Are Child Support Admin Decision Reviews Fair?

I received an email today, highlighting some concerns around the fairness of admin review decisions.

Of course they will always seem fair to one of the parties involved, and more than likely unfair to the other party. But are they generally fair overall without bias to sending or receiving parents?

There are many sides to this, and points of view however if you have an opinion, or an experience, it would be great to hear it.

Image: flickr
Image: flickr

Here is the email:

“Hi Rob

It has come to my attention via bitter experience that Grounds for a child support administrative review particularly Ground 8 are being applied unfairly.
Ground 8 states that I have grounds for an administrative review if the child support assessment doesn’t take into account the income, earning capacity, property and financial resources of either parent or child (or children).

As I understand it, both parents are responsible for providing as best as they can for their children and this rule is intended to ensure both parents are earning as much as they are capable of through their working.

My situation is that my ex-wife obtained a full-time job earning $70K/Year but because she was unwilling to share custody (which would have reduced her child support) or utilise child care services and so curtailed her hours to 30hrs/Week (earning her approximatelly $55K/Year) so as to be able to work without paying for child support.
Now that I have won 50/50 shared custody of the children (whilst working 40hrs/Week) my ex-wife is still working part-time, in part this is because her employer hired additional staff due to her part-time working; however, she has not applied for any full-time work nor does she believe that she should.

I applied for an administrative review on the grounds that my ex-wife should be working full-time and hence assessed on her established and potential earning capacity of $70K/Year.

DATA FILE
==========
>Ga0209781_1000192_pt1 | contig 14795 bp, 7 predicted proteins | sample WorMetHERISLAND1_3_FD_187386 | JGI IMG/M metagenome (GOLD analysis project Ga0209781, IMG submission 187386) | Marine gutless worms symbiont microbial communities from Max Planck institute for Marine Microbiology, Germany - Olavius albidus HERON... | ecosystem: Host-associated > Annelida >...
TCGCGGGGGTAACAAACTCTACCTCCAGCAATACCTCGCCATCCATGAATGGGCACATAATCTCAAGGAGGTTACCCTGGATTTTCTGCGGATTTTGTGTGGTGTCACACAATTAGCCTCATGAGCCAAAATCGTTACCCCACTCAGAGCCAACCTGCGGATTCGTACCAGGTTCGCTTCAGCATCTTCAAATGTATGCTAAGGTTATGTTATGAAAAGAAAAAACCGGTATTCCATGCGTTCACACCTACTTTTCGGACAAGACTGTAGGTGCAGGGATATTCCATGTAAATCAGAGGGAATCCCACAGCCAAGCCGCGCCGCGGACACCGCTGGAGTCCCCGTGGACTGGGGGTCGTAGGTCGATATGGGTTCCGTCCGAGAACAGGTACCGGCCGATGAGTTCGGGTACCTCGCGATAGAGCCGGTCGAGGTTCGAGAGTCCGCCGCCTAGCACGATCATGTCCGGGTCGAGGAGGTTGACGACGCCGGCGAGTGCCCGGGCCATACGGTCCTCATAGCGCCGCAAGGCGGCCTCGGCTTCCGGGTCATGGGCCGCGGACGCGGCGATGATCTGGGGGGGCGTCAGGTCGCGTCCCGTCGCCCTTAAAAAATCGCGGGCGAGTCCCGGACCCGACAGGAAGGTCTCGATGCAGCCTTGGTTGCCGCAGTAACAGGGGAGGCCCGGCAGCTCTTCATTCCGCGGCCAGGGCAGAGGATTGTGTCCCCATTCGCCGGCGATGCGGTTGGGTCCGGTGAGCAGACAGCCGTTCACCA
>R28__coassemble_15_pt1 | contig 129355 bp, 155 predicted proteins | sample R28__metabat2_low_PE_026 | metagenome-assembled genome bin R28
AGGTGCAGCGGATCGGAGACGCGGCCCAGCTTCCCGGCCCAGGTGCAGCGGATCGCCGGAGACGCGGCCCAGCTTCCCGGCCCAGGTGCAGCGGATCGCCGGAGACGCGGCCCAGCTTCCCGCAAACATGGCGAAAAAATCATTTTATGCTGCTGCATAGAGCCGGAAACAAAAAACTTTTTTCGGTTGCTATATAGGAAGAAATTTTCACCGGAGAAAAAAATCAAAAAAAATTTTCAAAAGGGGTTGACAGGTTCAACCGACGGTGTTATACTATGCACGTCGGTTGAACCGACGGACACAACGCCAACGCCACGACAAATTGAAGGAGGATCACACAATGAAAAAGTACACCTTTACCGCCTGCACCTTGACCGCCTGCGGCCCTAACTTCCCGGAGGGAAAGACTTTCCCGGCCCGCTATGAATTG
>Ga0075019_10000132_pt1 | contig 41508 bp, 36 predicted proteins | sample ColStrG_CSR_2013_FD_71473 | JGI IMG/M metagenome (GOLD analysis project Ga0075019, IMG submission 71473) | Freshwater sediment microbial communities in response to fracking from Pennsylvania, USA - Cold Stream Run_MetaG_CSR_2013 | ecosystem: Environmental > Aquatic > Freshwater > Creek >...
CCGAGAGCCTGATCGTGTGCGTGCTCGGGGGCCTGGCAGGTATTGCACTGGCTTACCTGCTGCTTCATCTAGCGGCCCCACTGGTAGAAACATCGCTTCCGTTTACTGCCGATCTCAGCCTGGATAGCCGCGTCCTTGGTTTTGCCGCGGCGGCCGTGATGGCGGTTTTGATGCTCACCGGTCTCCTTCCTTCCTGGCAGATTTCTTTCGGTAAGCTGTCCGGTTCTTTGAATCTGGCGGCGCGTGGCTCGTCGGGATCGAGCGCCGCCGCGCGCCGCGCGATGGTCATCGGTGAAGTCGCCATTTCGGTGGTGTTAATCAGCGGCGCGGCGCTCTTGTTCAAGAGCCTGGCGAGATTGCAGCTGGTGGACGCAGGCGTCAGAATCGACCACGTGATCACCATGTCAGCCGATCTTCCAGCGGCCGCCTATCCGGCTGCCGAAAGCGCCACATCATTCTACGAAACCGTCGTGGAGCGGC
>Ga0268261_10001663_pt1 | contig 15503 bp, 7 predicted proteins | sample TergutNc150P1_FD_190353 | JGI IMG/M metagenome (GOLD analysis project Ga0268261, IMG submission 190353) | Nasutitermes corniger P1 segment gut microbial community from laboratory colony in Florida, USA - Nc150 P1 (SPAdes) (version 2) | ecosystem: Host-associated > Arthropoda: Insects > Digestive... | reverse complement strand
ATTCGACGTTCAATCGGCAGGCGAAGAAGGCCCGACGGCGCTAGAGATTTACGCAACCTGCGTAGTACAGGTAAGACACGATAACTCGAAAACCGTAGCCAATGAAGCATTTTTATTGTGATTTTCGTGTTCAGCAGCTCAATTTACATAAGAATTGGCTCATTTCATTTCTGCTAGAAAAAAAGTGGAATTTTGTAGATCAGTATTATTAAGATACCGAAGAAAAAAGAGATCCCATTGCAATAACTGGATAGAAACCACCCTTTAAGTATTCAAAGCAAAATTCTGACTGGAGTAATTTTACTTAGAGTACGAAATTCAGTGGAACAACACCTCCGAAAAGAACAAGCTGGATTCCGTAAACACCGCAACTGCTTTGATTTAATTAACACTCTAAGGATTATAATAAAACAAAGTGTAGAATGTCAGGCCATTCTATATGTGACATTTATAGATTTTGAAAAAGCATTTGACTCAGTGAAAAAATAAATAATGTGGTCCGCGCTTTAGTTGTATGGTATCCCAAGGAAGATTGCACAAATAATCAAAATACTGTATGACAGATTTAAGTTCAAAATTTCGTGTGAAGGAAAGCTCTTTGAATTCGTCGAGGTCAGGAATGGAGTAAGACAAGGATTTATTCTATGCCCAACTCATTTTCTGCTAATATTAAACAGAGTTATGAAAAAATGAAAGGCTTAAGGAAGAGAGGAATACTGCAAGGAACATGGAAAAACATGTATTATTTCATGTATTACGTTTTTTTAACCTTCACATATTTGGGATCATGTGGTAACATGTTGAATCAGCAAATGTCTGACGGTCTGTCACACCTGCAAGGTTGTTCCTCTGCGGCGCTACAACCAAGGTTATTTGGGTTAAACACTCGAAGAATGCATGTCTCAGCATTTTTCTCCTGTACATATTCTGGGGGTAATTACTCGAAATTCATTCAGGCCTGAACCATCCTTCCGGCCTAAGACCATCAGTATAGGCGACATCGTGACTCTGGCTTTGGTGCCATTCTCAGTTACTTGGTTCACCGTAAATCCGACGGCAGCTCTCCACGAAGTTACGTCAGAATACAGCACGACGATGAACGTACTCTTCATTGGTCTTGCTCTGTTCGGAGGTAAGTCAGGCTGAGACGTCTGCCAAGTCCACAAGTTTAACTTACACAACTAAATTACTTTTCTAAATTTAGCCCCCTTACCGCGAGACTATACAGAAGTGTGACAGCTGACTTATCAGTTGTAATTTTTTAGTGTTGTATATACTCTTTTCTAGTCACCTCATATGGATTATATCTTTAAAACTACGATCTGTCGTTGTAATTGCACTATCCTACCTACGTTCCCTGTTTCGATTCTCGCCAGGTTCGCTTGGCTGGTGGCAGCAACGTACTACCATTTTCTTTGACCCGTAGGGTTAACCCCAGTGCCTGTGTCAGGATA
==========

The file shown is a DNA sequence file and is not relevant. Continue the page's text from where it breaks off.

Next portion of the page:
I thought that this case was pretty clear cut given she has a current contract establishing her current market worth but the review officer found that it was reasonable for my ex-wife to continue to work part-time (presumably indefinitely).

This seems crazy to me!

It would have been reasonable to find in my favour because clearly she is not earning to her full potential through her own life-style choices but to modify the downward adjustment of the child support to ensure there was no undue hardship for my ex-wife.

However it seems this ruling supports the position that it is OK for the receiving parent to not maximise their earning potential because it provides no incentive at all for my ex-wife to earn more and assist me in supporting our children – after-all I pick up the short-fall, so I’m the only one who loses money ($300-400) every month.

I am having great difficulty getting accurate figures but anecdotal evidence suggests that this ground is being routinely applied to contributing parents who try to reduce their income but is almost never applied to receiving parents who similarly reduce their income by working in a menial job, part-time or simply rely on the DPB.

I am hoping to challenge this ruling in the courts but I would like to establish a body of evidence to show where this rule has been applied to the contributing parent and not the receiving parent; I’m sure the visitors to your site will be able to provide me with their experiences with this specific area of child support legislation.



If you want to tell me your story, send an email to robstgeorge at gmail dot com. Or leave a comment.

Disclaimer: Testimonials, case studies, and claims made at are unverified results that have been forwarded to us by users or told to us by clients, and may not reflect the typical person’s experience, and may not apply to the average person.

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